1 / 34


CHAPTER 14. ORIGINS OF LIFE. Spontaneous Generation. for much of history, people believed that animals could come from non-living sources. this is called abiogenesis also known as spontaneous generation. 1668 -- Francisco Redi (pg 261). Redi’s critics said:. You have excluded AIR

Download Presentation


An Image/Link below is provided (as is) to download presentation Download Policy: Content on the Website is provided to you AS IS for your information and personal use and may not be sold / licensed / shared on other websites without getting consent from its author. Content is provided to you AS IS for your information and personal use only. Download presentation by click this link. While downloading, if for some reason you are not able to download a presentation, the publisher may have deleted the file from their server. During download, if you can't get a presentation, the file might be deleted by the publisher.


Presentation Transcript


  2. Spontaneous Generation • for much of history, people believed that animals could come from non-living sources. • this is called abiogenesis • also known as spontaneous generation

  3. 1668 -- Francisco Redi (pg 261)

  4. Redi’s critics said: • You have excluded AIR • We ALL know that everything needs air • Of course no flies grew! • You haven’t proven anything.

  5. Redi part 2 – answer to critics flies laid eggs on top of mesh no maggots in meat fine mesh allows in air, but not flies

  6. BIOGENESIS • Defintion- all living things must come from other living things • This was now obvious for larger animals-- but what about bacteria???

  7. tight seal loose seal LAZZARO SPALLANZANI’S EXPERIMENT (PG 262) 30 mins • he did TIMED BOILINGS • then left them partially sealed • some partially sealed, some hermetically sealed as in his previous experiment • hypothesized that more boiling should lead to less life 60 mins 90 mins 120 mins

  8. Spallanzani’s results Boiling time had no effect on the broth The broth that was SEALED stayed the freshest for the longest time regardless of boiling time.

  9. Louis Pasteur’s Experiment 1859 (pg 263) • used swan-necked flask • flask allowed in air, but trapped dust (and microbes) • boiled infusion • showed that NO growth occurred, even after many days

  10. pasteur • Pasteur showed that the active principle was NOT damaged • at any later time, he could tip the flask • this allowed nutrient broth to contact the dust • this carried microbes into the broth • result: growth! area where dust had been trapped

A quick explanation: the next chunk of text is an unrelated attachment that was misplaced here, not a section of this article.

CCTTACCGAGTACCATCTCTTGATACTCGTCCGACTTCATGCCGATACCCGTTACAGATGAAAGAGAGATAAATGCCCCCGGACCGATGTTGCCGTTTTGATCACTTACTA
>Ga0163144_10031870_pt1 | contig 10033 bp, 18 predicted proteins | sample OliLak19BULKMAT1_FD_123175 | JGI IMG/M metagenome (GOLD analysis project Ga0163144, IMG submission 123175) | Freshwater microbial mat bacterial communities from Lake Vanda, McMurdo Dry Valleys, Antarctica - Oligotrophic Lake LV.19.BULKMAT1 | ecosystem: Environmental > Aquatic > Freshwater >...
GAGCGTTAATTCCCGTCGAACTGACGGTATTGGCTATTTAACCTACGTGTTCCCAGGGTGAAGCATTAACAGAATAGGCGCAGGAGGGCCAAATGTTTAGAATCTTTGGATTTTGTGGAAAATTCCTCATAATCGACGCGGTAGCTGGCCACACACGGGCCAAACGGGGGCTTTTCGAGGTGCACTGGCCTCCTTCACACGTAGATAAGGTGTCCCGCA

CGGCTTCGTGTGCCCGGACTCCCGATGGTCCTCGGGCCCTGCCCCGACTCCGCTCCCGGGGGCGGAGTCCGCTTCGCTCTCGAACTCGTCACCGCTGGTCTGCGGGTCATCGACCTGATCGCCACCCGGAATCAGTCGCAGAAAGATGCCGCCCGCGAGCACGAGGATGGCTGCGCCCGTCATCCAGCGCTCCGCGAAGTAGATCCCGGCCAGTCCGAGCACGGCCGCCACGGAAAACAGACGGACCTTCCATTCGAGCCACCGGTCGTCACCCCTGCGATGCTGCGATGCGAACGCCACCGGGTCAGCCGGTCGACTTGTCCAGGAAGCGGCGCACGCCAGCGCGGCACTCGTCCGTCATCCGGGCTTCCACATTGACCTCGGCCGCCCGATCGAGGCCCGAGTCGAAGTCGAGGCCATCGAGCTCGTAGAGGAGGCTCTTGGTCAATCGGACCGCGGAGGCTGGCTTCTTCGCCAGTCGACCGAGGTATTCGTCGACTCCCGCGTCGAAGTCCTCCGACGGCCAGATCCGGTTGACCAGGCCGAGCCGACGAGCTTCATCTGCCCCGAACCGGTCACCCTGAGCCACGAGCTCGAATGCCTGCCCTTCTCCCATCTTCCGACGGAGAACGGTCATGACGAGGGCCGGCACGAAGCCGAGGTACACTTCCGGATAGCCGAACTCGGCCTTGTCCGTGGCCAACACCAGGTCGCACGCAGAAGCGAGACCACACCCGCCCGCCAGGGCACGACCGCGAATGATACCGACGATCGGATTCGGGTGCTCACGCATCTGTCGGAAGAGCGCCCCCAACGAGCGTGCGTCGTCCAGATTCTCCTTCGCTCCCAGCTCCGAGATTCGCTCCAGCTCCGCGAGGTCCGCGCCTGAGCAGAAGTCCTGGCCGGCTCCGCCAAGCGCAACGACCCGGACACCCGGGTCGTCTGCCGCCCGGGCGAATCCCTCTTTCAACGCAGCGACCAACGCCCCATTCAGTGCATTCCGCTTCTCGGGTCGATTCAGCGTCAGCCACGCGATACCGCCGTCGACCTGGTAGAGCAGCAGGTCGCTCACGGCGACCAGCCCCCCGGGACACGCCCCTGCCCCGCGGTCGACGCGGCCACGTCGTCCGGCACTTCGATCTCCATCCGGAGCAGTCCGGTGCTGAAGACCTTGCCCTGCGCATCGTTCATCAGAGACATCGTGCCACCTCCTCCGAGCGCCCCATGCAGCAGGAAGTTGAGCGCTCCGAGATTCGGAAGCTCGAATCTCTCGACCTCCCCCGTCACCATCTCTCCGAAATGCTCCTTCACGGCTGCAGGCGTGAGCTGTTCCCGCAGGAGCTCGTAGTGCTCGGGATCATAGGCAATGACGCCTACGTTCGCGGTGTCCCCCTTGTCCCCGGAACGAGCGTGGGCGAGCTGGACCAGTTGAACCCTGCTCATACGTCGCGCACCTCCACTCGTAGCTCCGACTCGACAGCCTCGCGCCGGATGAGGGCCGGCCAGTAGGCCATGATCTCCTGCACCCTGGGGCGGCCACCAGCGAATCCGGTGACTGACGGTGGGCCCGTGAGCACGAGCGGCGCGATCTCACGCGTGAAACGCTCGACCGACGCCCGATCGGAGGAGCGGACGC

11. DATING of the EARTH EARTH’s estimated age--- more than 4 billion years How have scientist predicted this????

  12. RADIOACTIVE DATING • Using the HALF-LIFES of radioactive material to determine age • HALF-LIFE- the time it takes ½ of the mass of a radioactive isotope to breakdown into it’s non radioactive counterpart • Example • Carbon-14 turning to carbon 12 (half life is 5730 years)

  13. FIRST PROKARYOTES • Probably ARCHAEBACTERIA- that could survive the tough atmospheric and temperature conditions • CHEMOSYNTHETIC- used chemicals to make energy

  14. FIRST PROKARYOTES • Chemosynthetic bacteria slowly gave rise to photosynthetic bacteria • CYANOBACTERIA- first known photosynthetic organism • 3.5 billion year old microfossils have been discovered

  15. FIRST EUKARYOTES • CYANOBACTERIA combining with other prokaryotes- probably gave rise to eukaryotes • ENDOSYMBIOSIS- mutually beneficial joining of two organisms • (example- E. coli and the human intestine)

  16. SCIENTIFIC PROOF OF LIVING ORGANISMS FOSSIL- trace of a long dead organism (examples----bones, teeth, shell, imprints “MOLDS”, footprints,

  17. DATING OF FOSSILS • LAW OF SUPERPOSITION- successive layers of rock or soil are deposited one on top of the other. The lowest layer (STRATUM) is the oldest while the top layer (STRATUM) is the most recent. • RELATIVE AGE- determined by which layer of rock the fossil is found in • ABSOLUTE AGE- more precise age by using radioactive dating (Carbon Dating)